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When I peruse Etsy, I’m always saddened to see people selling themselves ridiculously short. I see full-sized baby blankets on sale for $40.00 and owl hats for $12.99 and I cringe. Do you know what I think? That person does not value her time and talent. .
 
It’s easy to think you need to use low prices to draw people in to your shop. It’s tempting to try to set your prices a little bit lower than your “competition” so you can snatch the sales. DON’T DO IT! There are several problems with underpricing your items. First, you could potentially hurt other shops who are pricing their items correctly. I’ve been asked why I charge “so much” for certain items when similar things are available in such-and-such shop for so much less. I then have to explain to the potential customer that I have to consider how much time I put into making items and price my work based on that. Another issue is this: if you’re pricing your items low, you could burn out. You won’t see a huge profit so you’ll lose interest and not find it worth your time to spend hours upon hours creating beautiful items.
Let’s take a look at six things you should consider when coming up with prices for your Etsy shop.
Calculate all materials and expenses accurately. These things should include prices for things like yarn, buttons, and crochet hooks. Also, be sure to properly add up all Etsy and PayPal fees. Are you using a loom? Did you need to purchase Photoshop for editing product photos? You need to calculate those things, as well.
Pay yourself for your time. Come up with a price that you want to make per hour. Time yourself as you make each item. Then pay yourself for each hour you spend.
Decide on a pricing formula. Etsy has a suggested formula for coming up with a price. You can read all about it here. Their formula is as follows:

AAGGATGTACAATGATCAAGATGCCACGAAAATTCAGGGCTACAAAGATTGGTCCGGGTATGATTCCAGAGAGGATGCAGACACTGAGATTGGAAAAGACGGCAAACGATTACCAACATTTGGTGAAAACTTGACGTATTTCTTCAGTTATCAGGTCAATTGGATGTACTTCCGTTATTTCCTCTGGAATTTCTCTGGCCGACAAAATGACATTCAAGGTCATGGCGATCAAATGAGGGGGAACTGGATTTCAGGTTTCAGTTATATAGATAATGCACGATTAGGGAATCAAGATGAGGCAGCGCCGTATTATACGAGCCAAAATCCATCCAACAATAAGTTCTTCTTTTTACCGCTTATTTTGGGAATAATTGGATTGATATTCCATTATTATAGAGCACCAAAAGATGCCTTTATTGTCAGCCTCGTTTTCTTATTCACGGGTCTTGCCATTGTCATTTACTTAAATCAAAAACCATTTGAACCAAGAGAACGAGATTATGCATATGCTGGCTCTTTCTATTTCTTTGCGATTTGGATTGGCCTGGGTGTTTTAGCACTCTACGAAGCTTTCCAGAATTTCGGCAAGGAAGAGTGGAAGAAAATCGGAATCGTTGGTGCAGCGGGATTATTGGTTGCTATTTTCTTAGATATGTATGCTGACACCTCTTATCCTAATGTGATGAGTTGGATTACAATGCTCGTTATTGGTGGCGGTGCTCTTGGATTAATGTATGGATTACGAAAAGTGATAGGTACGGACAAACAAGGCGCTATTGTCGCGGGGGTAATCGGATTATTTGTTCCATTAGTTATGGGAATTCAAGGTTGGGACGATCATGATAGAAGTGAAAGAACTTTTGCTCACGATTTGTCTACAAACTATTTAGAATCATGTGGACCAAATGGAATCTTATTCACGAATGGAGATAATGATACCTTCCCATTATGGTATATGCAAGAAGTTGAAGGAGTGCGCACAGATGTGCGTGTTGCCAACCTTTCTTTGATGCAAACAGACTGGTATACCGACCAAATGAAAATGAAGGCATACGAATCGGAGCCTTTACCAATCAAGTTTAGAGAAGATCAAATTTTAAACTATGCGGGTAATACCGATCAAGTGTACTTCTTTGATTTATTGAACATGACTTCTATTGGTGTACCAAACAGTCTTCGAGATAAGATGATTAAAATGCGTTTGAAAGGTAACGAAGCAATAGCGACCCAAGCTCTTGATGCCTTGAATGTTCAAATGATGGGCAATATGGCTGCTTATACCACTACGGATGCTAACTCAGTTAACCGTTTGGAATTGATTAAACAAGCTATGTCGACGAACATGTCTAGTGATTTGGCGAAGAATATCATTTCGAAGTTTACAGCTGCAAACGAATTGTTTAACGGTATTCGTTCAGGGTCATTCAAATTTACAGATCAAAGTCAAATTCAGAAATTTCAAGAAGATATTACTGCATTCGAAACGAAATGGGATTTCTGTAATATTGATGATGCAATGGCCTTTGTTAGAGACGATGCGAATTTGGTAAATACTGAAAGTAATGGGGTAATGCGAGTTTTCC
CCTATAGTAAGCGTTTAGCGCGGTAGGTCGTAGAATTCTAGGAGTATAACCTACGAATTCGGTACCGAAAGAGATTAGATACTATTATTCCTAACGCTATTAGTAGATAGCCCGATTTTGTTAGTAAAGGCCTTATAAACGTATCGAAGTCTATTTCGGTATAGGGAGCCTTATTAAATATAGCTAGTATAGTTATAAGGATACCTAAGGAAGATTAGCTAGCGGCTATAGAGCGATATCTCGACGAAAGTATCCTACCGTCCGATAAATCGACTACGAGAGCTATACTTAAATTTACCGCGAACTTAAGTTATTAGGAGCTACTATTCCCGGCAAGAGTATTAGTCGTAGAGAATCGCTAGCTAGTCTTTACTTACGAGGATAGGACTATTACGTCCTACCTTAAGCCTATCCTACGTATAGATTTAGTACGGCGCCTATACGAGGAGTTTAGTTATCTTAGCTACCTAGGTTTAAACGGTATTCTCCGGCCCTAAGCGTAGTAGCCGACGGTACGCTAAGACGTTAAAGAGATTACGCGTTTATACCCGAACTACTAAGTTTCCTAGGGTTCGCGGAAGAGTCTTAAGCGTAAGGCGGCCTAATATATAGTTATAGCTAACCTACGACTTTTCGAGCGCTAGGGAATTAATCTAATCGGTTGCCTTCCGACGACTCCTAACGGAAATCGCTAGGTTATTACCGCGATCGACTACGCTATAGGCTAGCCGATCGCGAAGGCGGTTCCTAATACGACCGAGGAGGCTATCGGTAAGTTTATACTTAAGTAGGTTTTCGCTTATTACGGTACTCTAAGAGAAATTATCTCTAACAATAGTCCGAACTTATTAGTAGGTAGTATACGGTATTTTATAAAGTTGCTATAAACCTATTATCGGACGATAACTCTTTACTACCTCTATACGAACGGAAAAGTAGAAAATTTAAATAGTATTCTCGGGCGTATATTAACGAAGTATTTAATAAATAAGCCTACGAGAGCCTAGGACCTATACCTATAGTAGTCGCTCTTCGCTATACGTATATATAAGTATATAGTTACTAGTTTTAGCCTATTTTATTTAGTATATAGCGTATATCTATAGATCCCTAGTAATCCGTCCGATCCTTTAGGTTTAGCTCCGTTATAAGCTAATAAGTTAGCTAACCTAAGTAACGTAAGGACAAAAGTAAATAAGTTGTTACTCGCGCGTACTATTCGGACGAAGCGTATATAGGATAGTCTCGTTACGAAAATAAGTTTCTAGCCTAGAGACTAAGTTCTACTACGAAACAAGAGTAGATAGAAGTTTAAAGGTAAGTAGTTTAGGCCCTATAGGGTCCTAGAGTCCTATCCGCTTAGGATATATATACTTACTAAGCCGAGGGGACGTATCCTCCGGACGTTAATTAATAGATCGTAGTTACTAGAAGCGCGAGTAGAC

materials + labor + expenses + profit = wholesale
wholesale x 2 = retail
 
To be honest with you, I love this formula. I think it would be wonderful if it worked for everyone, but I simply don’t think it can. If you take this formula and plug in the numbers for a relatively small crocheted blanket, here’s what the price could potentially be: $203. I’m not sure that your customers or mine would be willing to pay that. So, I had to come up with a formula that worked better for me.
materials + labor + expenses = retail
 
If you plan to sell wholesale, you would need to double the above number for retail (I don’t sell wholesale because I simply don’t have time). Using this formula, the same crocheted blanket would be priced at $76.50. That’s quite a difference and will allow far more blankets to be sold in your shop.
Lower prices do not mean more sales. When I first started selling on Etsy, I sold my owl hats for under $20. After I started making some sales, I decided to up my price to $25. I sold the same number of hats. After reading about pricing, I upped my price to $30. I didn’t think I would sell any. I was shocked to see my sales increase tremendously. Yes, you read that right. I made far more owl hat sales at $30.00 than I did at $20.00.

Be willing to experiment to find a sweet spot. After you’ve figured out a price that you’re comfortable with, be willing to go up or down a couple of dollars. You might be surprised to see that you’ll sell more items just by changing the price from $30.00 to $29.50. Test the waters and do what works best for you.Decide if shipping will be included or separate. I’ve decided to keep all my shipping fees separate. These include packaging materials, postage, labels, and the like. I know some people like to include these in their item fees and offer free shipping, but this isn’t the route I’ve decided to take.

I certainly hope these pricing tips are a help to you. Be sure to read the first to articles in this series if you missed them. The first one was all about titles, tags, and descriptions. The second was about using Etsy teams to your advantage.
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